Simon: You know I think so I think that what strikes me is that with football clubs I think with bigger football clubs you know if you think about the top 6 in the Premiere League or major clubs globally everyone is always so focused on football performance and what’s happening on the pitch and the champions league and the glamour and the big name players and I think that community work and work their respective foundations is sometimes from a media perspective a bit of an afterthought where people are not necessarily aware of these efforts and the things that are happening I feel quite strongly that football clubs should be part of their local community they are institutions as we said in the beginning of the podcast there are institutions have been around for hundred and twenty five, a hundred and fifty years in some cases in the case of Chelsea it’s almost a hundred and twenty years a hundred and fifteen years and so they are firmly part of these communities and yet we don’t really hear about that all that much and I think what Chelsea is doing now is something that they’ve been doing they have been doing for years and years and years the foundation has been going and supporting the local community and its coming to kind of its coming to the picture a lot more obviously since lockdown and just been this focus on how everybody is supporting each other I guess but you know it’s just the continuation of what they’ve been doing I should say that in other areas Chelsea has been a leisure I think in its community and the things like the say to no to anti-Semitism campaign which was launched two years ago to raise awareness about anti-Semitism both in the game and beyond is an example of that and so I think its firmly in the tradition of the club that it does it but it maybe doesn’t like a number of different clubs doesn’t always get the recognition for that and I think that one of the tasks that I have as head of publishing in the club is to bring that to the fore is to work with the foundation to make sure that we communicate and we tell that story of the other things that we do that aren’t just on the pitch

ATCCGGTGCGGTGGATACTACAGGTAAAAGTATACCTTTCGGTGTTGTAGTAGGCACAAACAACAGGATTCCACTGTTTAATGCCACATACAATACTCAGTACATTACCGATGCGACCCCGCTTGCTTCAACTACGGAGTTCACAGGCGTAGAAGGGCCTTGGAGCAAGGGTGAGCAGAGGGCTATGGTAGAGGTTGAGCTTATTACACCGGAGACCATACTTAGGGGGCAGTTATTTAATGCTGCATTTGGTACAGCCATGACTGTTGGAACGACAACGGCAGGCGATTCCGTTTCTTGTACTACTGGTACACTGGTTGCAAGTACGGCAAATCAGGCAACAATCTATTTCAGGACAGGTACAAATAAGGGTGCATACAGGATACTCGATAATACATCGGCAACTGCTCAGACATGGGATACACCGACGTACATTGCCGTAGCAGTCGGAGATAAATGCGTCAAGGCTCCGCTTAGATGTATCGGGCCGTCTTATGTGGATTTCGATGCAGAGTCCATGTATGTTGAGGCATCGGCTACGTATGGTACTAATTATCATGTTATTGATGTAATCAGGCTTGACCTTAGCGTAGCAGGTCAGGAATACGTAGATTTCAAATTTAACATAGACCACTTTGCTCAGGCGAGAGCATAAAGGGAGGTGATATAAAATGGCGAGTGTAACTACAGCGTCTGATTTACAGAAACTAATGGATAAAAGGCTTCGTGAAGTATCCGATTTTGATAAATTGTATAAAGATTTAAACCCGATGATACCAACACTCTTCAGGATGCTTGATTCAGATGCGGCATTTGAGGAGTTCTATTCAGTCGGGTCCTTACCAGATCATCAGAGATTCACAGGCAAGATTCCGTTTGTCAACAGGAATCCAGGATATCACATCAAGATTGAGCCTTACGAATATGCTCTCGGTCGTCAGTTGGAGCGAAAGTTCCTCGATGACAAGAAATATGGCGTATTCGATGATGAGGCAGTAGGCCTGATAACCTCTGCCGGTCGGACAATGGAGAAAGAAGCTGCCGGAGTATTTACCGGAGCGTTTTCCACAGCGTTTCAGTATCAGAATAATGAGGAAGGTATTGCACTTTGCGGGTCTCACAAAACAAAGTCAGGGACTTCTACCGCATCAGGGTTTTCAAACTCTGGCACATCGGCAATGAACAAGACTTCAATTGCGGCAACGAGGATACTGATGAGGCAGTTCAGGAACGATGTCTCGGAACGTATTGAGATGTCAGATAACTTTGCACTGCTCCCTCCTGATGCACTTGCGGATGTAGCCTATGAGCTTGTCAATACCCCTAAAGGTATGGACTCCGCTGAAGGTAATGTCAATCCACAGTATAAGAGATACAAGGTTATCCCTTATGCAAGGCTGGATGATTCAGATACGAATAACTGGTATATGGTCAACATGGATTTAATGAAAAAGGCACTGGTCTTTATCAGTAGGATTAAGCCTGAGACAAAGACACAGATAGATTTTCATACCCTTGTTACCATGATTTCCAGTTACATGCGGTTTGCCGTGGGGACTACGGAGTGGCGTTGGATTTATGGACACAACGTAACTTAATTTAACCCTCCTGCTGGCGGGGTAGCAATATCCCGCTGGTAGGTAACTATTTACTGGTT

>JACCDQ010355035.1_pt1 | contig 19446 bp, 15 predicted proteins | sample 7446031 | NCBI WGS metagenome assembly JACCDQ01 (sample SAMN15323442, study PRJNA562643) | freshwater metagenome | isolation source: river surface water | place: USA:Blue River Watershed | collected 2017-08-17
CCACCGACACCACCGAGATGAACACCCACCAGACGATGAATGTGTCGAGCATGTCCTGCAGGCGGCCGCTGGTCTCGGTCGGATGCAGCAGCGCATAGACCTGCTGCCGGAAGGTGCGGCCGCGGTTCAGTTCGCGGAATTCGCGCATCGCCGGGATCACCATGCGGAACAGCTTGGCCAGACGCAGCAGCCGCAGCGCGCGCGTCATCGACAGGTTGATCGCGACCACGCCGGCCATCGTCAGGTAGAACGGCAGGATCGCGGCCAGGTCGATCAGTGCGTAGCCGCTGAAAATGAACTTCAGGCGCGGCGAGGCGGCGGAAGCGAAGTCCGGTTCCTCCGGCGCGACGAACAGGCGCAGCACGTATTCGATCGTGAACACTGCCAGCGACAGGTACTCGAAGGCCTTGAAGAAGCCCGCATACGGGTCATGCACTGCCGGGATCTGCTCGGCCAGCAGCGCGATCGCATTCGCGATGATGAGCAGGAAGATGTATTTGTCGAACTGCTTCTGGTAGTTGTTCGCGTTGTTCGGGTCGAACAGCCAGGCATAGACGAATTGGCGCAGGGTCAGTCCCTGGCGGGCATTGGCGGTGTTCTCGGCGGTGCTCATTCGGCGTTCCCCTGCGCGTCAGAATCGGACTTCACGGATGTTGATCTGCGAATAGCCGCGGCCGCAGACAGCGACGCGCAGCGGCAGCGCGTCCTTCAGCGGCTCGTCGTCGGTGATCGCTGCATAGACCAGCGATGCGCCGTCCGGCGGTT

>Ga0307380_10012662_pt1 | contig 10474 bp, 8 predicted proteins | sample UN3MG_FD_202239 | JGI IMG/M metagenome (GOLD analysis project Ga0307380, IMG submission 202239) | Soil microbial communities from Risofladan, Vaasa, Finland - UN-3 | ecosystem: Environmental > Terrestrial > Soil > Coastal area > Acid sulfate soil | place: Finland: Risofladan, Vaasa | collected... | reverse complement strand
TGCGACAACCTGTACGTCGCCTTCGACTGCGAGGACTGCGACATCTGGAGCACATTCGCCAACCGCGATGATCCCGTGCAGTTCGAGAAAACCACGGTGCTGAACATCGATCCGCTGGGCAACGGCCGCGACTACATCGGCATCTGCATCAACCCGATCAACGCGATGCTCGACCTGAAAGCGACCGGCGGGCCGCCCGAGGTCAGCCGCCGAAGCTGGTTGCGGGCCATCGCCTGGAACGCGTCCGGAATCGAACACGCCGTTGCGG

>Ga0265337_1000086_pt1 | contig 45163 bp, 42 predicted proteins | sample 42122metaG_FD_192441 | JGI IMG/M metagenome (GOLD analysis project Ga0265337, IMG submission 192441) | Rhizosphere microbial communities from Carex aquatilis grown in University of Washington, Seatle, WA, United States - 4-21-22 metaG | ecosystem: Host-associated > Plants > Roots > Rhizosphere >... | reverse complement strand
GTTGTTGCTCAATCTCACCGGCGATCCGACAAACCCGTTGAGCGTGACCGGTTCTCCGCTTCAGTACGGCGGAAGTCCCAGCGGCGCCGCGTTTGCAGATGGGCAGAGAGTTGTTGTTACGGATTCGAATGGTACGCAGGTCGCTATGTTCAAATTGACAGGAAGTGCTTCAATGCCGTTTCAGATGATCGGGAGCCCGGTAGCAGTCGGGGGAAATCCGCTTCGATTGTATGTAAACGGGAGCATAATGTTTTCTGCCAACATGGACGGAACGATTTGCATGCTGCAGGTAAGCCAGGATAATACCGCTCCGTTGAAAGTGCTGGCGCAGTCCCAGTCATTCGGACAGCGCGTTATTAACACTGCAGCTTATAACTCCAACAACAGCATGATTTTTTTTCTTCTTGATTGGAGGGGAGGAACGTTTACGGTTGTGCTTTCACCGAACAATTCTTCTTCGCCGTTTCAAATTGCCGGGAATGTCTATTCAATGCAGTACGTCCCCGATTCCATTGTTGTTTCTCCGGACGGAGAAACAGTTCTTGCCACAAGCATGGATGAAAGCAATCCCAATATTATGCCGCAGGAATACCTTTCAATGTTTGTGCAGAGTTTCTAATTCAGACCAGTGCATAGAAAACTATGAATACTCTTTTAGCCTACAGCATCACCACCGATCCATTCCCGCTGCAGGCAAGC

Kara: That is perfect. I think it will be really interesting for our current students and alumni to hear more about that especially given that Birkbeck is also so ingrained in our community and that the pandemic has also really impacted our students and staff and just coming back to current students I know that those studying sport Management in the Business of Football and just throughout Birkbeck would be so inspired to hear your story I mean within two years you’ve gone from Birkbeck student to head of publishing at Chelsea’s which is a real credit to your work and your background and what advice do you have for current students or prospective students who might be thinking about coming to study at Birkbeck.